Broadcaster David Hamilton, who lives near Horsham, has written this article about the state of the railways.
2016 was a dreadful year for train travellers in Sussex, a year of endless strikes which paralysed the Southern Railway network and made the service so unreliable that many people gave up the idea of using the train at all.
But let`s be clear, Southern`s problems go back long before this series of strikes. I wrote exactly a year ago in the County Times about the late and cancelled trains, shortage of drivers and confusing information that was given to passengers stranded on platforms between Horsham and London wondering where and when there would be a train for them to board.
Like many others, I`m sure, when I first moved to Horsham one of the joys of living here was the 55-minute train service to and from London. My wife would often pick me up from the station. The train always seemed to arrive on time. Leaving London and heading for the green fields of Sussex was pure joy.
In those days there was even someone on the train who came through the carriages with a trolley containing food and hot drinks. After a while this service was dispensed with probably, one suspects, because the customers thought it was too pricey.
The rot set in after Christmas, 2014, when almost overnight, it seemed, the rail service became slipshod and unreliable, moving on from there to chaotic, leaving commuters questioning whether Govia Thameslink were fit to run it.
So here we are at the beginning of 2017 with more strikes on the way and no end in sight
With all the problems they already had, what on earth made them implement a plan to do away with guards on trains, something guaranteed to incur the anger of the unions?
What we have now is an impasse between the railway, the unions and the government, who all seem to me as bad as each other. Theresa May in Prime Minister`s Question Time indicated that at least one of the unions gives money to Labour Party funds. Chris Grayling, the Transport Minister, has said the strikes are `politically motivated`. He says Mick Whelan, head of ASLEF, told him to expect ten years of industrial action. So government, railway and unions have all dug their heels in and, literally, nothing is moving.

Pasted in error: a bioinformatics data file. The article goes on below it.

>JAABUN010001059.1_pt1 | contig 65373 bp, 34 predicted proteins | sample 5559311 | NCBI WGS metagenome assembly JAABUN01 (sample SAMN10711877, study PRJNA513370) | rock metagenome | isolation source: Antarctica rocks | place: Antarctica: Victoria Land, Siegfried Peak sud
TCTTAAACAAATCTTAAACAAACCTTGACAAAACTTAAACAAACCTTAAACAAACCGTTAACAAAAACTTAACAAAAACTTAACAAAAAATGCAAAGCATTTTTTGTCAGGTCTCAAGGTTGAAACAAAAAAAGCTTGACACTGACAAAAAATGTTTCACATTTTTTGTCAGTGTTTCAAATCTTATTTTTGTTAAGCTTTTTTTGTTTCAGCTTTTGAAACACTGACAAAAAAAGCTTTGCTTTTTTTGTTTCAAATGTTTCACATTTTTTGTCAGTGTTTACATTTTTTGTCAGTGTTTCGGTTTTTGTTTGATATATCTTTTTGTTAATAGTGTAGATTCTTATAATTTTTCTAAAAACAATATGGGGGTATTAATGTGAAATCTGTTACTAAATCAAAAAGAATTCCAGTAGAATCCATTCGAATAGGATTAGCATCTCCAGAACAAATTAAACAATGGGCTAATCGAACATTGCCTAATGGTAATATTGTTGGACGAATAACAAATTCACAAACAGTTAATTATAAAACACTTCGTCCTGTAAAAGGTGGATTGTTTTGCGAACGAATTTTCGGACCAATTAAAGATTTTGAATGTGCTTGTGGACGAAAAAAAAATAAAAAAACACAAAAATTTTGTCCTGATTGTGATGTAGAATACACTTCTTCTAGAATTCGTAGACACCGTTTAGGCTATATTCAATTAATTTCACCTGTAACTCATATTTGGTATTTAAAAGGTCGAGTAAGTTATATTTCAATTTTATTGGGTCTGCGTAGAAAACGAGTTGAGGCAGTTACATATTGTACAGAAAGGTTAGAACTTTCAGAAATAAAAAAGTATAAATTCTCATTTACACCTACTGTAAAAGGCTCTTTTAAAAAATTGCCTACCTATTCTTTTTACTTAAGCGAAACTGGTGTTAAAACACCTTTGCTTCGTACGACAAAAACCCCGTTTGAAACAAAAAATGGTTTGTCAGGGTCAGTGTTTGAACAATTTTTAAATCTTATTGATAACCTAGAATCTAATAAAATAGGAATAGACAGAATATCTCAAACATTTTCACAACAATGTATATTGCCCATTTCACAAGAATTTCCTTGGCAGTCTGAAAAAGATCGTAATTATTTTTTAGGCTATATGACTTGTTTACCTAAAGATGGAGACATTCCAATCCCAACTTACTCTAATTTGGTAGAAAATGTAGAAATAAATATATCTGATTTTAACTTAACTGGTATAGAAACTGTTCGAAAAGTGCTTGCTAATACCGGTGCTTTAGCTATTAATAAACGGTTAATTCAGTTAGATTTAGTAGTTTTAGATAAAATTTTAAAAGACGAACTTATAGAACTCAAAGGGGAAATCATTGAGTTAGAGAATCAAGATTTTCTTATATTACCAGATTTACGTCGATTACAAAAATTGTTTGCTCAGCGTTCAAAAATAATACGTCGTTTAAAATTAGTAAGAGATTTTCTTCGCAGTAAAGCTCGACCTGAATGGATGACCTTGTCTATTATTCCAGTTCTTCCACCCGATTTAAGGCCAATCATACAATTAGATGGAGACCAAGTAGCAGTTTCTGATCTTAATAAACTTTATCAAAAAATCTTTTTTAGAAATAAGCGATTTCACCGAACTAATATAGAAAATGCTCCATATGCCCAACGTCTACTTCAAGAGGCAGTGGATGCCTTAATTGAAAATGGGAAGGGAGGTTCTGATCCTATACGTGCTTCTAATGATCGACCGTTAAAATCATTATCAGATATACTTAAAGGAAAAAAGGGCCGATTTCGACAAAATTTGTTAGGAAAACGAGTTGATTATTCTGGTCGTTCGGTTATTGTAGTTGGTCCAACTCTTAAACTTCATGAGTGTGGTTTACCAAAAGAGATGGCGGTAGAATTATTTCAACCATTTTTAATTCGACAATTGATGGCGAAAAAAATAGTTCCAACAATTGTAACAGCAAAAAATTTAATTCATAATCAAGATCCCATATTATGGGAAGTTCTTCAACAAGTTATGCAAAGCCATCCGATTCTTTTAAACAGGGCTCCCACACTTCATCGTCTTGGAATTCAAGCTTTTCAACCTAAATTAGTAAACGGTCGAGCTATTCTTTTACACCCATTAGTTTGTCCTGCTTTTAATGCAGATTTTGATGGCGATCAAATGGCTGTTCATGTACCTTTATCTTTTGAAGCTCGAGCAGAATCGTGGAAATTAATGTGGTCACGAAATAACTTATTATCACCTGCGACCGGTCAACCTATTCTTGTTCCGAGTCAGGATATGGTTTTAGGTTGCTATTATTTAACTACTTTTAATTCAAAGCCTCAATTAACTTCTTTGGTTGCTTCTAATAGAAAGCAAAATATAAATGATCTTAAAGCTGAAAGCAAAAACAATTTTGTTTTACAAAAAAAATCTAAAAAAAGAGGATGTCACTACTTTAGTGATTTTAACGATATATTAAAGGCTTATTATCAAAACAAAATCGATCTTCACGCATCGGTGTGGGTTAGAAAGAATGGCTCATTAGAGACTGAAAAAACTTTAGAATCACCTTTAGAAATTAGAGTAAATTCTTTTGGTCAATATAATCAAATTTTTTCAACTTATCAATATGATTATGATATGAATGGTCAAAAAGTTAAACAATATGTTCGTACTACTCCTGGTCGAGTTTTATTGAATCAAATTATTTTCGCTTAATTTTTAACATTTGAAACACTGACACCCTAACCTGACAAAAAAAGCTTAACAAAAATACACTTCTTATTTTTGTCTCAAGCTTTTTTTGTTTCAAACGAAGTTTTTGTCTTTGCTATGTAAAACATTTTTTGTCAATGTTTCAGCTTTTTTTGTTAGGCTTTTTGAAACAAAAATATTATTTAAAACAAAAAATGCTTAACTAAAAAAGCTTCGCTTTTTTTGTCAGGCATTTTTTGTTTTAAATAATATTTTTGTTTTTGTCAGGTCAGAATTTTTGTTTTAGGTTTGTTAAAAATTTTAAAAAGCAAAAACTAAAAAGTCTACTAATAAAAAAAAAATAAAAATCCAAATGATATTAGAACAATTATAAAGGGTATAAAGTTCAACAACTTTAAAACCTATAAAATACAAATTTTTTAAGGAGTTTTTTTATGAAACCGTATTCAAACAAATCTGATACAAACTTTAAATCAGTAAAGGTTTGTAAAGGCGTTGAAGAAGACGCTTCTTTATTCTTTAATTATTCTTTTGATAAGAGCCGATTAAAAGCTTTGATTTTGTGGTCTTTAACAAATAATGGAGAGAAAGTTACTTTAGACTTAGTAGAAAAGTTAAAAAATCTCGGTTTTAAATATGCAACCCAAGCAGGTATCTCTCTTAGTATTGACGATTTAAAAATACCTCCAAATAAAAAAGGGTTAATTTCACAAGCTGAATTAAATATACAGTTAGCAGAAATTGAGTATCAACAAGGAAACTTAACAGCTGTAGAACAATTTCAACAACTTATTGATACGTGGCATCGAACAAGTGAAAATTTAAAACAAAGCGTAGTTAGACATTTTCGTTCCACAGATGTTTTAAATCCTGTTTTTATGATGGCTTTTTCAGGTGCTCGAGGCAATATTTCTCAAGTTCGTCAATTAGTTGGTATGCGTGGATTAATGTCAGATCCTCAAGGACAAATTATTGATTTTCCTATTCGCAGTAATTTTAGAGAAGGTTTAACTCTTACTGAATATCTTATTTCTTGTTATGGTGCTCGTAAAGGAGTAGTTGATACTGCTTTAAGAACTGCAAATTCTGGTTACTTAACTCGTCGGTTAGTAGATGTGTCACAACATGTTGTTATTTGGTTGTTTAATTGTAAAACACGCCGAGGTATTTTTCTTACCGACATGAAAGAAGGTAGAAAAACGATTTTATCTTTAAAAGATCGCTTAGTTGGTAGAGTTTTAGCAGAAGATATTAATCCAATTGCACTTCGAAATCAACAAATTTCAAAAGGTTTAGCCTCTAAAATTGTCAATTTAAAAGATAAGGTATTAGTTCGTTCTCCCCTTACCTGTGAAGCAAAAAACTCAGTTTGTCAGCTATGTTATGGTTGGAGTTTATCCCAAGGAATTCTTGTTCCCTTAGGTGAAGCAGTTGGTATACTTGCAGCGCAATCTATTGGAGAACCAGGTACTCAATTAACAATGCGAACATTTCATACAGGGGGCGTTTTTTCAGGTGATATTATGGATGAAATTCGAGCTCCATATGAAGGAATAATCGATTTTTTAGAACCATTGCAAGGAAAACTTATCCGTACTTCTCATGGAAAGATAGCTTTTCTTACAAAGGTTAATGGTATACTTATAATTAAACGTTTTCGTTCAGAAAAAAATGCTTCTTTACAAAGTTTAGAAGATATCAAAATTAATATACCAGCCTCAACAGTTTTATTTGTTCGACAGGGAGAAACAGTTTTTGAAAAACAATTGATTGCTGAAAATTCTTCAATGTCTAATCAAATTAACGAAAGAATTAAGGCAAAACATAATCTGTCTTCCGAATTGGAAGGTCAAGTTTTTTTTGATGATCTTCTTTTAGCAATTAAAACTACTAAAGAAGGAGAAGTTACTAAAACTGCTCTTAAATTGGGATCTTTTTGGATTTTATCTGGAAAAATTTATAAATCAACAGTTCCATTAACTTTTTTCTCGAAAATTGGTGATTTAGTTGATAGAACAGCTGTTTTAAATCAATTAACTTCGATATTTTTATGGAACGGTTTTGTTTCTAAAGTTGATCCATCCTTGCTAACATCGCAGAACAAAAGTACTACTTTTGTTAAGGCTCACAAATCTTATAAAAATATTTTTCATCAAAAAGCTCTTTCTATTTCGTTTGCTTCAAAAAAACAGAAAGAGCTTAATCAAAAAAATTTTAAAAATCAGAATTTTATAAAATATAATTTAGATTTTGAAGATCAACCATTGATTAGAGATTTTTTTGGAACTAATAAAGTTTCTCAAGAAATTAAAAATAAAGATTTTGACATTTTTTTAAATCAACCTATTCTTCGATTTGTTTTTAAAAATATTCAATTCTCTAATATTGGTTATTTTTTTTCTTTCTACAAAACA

Perhaps one of the clues to the impasse is that Southern have a unique contract. Across the UK rail network, Southern is the only franchise that sees its revenue go to the Department For Transport before a cut is passed on to the rail operator. This would suggest they are more answerable to the government than the public. Maybe this is a blueprint for the future.
So the only people who are suffering are the paying public. I`m sure you could fill an edition of this newspaper with stories of people who’ve lost their jobs or had to give them up because they couldn`t travel to work; of folk who’ve been late for vital meetings, failed to pick up the kids from the school trip or missed a hospital appointment. One can only imagine the extent of human misery these strikes have caused.
On my last trip to London just before Christmas I found rail men only too willing to talk to me. One told me has was working through the strikes because he didn’t think it was right the public should suffer. Another, noticing I was reading Private Eye, asked if I had seen what it had said about the strikes. I said I had, including the piece headed `Failing Grayling`. I also mentioned that the public felt comfortable knowing there was a guard on board, particularly in the evening when sometimes there could be passengers who were the worse for drink.
Getting rid of guards was just the beginning, he said. Before long there would be driverless trains. He also said the way society was going, there would be the small band of mega rich like Sir Philip Green and Mike Ashley and the vast majority of people who are poor. It will be, he said, the end of the middle class. A typical union viewpoint, you might say, but his argument was convincing.
So here we are at the beginning of 2017 with more strikes on the way and no end in sight. While all this is going on, the railway have had the brass nerve to put their prices up. The worst run rail service of all time, and they want us to pay more. I feel my blood pressure rising.
What a way to run a railway.
It really is time someone sorted this out.